I know, I keep saying that… but really, that’s what lies at the truth of the matter. Mention that you’re driving up there, tell a story of some odd sight you’ve seen amongst the winding roads, tiny creeks and sandstone caves; and I can almost guarantee you that someone will chime into the conversation with that very sentiment– “You never know what you’ll find on the Putty Road.” Which will be accompanied, probably, with a small bemused smile and a slight shake of their head. This long, lonesome drive was the route we built our Brilliant Road Trip around.
There is just over one hundred kilometers of the main stretch of road, no mobile phone reception, no service stations. Houses are very few and far between– the numbers on letter boxes seem to jump from 340 to 8769 with alarming lengths of isolation between them. The Grey Gum Cafe (last food for 66 km’s, or so the sign says) boasts not only air conditioning that barely tempers the 35 degree heat, (and I say a small prayer of thanks for the air efficient iciness) but also wifi. Which apparently hasn’t been working for a week or so now. And I find myself thinking “How do you live up here…?”
At the same time, I get it. The air is crisp and clean, the sky seems to stretch for miles. Craggy bush rock cliffs are dotted with precariously perched gum trees clinging to sandy soil with an astonishing persistence. The rocky cliffs are pocked with caves, large and small. One huge cliff we cruise past sports dozens of them, room for a bustling community of hidden rock people, and I, so briefly I barely realize it, wish my son years older so stopping the car and facing uncharted bushland on a trek to find a network of natural caves was yet another bizarre activity his mum could strong arm him into. Low topography and lush greenery provide visual markers for the veins and rivulets that make up the Wollemi’s knotted river system; and we pass over rickety bridges with signage that announce the names of tiny creeks, only to be unable to see any water– just a deep, green crevice that winds and swirls back across paddocks or bends out of sight behind lichen–coated canyons. (The infamous Wollemi pine was, they say, discovered quite by chance by someone who happened to be… canyoning. The bravery)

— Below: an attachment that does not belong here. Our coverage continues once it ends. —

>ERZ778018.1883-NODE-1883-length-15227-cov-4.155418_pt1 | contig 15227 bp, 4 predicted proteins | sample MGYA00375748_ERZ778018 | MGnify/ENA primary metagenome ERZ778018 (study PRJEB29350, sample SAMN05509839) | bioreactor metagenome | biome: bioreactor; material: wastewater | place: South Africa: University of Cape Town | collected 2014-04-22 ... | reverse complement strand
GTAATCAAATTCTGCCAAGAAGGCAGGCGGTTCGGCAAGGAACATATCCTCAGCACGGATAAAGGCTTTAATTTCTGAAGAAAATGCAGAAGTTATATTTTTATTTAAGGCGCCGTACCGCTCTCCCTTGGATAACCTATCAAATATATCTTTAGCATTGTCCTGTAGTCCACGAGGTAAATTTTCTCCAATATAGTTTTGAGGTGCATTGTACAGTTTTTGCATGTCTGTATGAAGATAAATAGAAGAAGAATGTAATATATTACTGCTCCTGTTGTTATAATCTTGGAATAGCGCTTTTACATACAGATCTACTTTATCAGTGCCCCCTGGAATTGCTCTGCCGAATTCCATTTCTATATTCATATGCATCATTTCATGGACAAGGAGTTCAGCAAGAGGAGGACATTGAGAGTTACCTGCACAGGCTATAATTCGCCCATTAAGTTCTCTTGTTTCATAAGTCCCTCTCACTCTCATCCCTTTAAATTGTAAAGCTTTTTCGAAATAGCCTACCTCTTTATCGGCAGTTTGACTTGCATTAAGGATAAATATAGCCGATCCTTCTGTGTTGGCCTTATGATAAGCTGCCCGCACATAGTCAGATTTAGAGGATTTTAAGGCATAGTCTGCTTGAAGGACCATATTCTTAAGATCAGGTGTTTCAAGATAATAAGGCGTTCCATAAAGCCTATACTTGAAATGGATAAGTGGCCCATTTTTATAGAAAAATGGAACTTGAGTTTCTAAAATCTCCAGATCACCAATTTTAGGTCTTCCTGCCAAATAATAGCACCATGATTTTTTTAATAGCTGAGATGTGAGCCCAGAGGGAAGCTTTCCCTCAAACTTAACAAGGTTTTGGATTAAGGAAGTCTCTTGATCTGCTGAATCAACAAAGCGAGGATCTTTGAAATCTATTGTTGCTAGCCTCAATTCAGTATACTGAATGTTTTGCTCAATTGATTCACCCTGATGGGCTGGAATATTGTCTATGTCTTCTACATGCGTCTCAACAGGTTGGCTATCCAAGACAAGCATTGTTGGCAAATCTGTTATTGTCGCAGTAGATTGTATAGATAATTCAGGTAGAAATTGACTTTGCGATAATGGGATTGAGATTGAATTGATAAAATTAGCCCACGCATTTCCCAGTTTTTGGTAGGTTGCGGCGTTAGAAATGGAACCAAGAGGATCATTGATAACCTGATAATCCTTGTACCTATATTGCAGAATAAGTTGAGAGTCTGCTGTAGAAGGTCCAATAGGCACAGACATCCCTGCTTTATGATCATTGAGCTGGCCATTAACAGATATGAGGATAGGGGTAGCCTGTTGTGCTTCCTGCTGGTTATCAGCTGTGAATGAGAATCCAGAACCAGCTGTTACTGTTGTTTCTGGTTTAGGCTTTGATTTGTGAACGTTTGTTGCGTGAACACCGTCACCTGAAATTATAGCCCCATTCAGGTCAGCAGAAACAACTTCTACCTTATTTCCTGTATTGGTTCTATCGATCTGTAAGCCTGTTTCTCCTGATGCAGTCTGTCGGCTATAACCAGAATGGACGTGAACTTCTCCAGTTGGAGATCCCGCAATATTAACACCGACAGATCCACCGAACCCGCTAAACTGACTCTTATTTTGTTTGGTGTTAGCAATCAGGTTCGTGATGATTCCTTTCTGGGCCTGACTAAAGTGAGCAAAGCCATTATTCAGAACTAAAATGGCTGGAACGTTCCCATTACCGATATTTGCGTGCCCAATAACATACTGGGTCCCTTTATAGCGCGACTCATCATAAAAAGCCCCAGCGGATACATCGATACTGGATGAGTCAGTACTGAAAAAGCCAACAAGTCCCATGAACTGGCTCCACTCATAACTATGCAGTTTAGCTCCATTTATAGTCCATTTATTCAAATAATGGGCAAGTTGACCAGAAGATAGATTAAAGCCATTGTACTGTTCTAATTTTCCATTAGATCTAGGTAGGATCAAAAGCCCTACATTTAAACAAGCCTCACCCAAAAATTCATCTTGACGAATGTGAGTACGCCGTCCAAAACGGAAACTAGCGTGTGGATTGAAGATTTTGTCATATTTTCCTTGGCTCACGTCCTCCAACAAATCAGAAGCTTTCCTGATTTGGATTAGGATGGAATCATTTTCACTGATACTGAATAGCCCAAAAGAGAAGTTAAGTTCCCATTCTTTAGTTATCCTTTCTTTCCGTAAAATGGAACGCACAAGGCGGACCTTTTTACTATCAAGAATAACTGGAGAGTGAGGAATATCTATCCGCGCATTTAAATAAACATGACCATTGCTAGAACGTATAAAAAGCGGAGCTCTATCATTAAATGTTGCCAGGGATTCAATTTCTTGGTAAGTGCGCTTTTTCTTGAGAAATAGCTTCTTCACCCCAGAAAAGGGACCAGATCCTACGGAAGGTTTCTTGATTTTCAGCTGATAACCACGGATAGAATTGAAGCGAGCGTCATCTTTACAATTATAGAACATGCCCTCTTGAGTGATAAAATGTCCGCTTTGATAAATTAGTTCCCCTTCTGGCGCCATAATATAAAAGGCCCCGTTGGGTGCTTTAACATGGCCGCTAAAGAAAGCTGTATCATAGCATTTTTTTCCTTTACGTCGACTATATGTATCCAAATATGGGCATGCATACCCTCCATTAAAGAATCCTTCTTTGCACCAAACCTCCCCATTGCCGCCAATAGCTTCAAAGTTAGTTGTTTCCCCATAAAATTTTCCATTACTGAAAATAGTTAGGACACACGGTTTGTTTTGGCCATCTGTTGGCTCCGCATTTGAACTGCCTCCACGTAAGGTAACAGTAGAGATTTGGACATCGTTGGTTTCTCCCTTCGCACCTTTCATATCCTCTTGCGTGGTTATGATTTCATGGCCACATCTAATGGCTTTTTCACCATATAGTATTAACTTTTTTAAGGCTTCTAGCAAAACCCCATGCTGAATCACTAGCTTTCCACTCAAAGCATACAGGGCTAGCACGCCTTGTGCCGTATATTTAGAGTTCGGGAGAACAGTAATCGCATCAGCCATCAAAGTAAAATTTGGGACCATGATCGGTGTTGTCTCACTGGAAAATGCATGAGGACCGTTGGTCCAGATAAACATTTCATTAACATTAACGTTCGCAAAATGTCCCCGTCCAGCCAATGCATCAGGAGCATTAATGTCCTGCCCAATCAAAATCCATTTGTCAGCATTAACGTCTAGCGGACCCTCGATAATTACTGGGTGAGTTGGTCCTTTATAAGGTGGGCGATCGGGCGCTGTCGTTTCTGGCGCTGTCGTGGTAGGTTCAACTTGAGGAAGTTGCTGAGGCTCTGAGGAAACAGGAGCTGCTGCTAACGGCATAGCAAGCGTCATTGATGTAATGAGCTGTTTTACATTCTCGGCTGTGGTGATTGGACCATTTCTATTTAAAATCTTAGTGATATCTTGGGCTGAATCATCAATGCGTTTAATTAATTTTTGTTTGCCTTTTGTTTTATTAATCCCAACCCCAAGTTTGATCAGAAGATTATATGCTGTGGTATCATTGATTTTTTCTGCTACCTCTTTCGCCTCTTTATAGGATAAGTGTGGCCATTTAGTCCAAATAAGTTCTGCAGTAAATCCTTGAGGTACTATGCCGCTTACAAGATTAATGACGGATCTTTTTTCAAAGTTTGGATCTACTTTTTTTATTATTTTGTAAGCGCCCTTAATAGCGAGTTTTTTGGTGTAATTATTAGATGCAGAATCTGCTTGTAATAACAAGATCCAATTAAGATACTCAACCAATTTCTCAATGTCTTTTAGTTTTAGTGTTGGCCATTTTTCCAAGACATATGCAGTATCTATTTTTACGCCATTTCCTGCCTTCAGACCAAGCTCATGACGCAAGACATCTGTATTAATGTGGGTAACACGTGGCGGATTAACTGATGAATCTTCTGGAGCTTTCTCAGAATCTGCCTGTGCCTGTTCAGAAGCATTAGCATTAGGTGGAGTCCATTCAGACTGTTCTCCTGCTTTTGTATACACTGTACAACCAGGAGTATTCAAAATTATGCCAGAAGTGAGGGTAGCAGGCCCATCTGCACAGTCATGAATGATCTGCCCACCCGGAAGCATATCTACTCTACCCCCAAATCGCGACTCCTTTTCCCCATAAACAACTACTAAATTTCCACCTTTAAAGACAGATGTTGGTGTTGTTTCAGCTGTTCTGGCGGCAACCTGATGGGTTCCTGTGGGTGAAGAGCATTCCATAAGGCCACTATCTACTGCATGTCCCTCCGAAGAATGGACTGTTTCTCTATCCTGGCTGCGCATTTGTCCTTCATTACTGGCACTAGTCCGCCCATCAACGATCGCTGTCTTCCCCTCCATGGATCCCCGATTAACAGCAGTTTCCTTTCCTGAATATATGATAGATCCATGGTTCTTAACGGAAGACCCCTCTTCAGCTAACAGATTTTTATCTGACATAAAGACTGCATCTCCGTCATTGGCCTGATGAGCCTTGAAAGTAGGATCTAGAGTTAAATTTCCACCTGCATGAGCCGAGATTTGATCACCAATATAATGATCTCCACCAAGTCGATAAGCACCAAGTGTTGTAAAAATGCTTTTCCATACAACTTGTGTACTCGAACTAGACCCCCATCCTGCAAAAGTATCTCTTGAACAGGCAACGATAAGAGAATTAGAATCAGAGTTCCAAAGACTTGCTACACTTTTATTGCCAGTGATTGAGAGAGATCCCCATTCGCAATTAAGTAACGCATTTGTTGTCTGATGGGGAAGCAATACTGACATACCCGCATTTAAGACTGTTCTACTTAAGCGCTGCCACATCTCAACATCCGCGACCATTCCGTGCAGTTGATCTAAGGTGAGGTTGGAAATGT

The thing about the Putty Road is, it takes you completely by surprise every few kilometers. While you’re still marveling over the last oddity– an overgrown, abandoned junkyard,perhaps, or the vibrant Batman symbol painted on corrugated iron and attached to tree on a bend in the road, not a driveway or property to be seen nearby– you’ll suddenly spot something else by the roadside, a licker of oddity at one hundred clicks. The remains of a an ancient house, only the chimneys and foundations surviving; a face painted onto a tree; a set of massive brick and stained glass gates adorned with pristine white crucifixes and flanked by acres of manicured lawn.
Auntie Mickey pulls the Elantra over as we spot, a few hundred metres ahead, what seems to be a whole abandoned village, there are so many buildings set at varying depths back from the road, but too clustered together to have been even the smallest of towns. One of my BookFace likers suggested that perhaps it was abandoned camp, and the first two or three buildings– those closest to the road– do look like dormitories, rectangular and squat with rows of doors on one side. One structure seems to have been, maybe, a store at some point in the past, a tiny one like the Grey Gum, with ice creams and milkshakes and friendly staff who know all the truck drivers and tradies that take this road on a regular basis.
But the further in I venture, through knee high bracken fern spring from sandy, gritty soil (snakes… it’s so hot today, and my God I hate snakes with a seething, slinking disgust), the more out of sync the ruins become. A tiny house, a low lying shed. A car with its paint still intact, but huge clumps of moss growing from the windows rotted rubber seals. A rusted out bus– not the one we’ve set out looking for– is flanked by occasional piles of metal oddments rusted a deep ocher red, stark contrasts to the oceanic fields of short, scratchy green ferns. Beyond the bus, over a rise, is what appears to be a bunker, next to rusted out water tank on creaky, rotting wooden stilts. There’s another tiny cottage, and this one seems older again, a small verandah off it’s one room, climbing ivy threaded through the unboarded window. Leading past the tiny house (someone’s first home, quite possibly, the home someone’s first baby was bought into the world in) is a corridor through the scrub and pitted piles of metal debris. It leads to a graveyard, an elephant ceremony full of rust–ridden, disintegrating cars. Every make and model, vans and sedans and old steel cruisers in varying faded shades of original paint, only the tiniest sparkling tinkles of chrome left among them.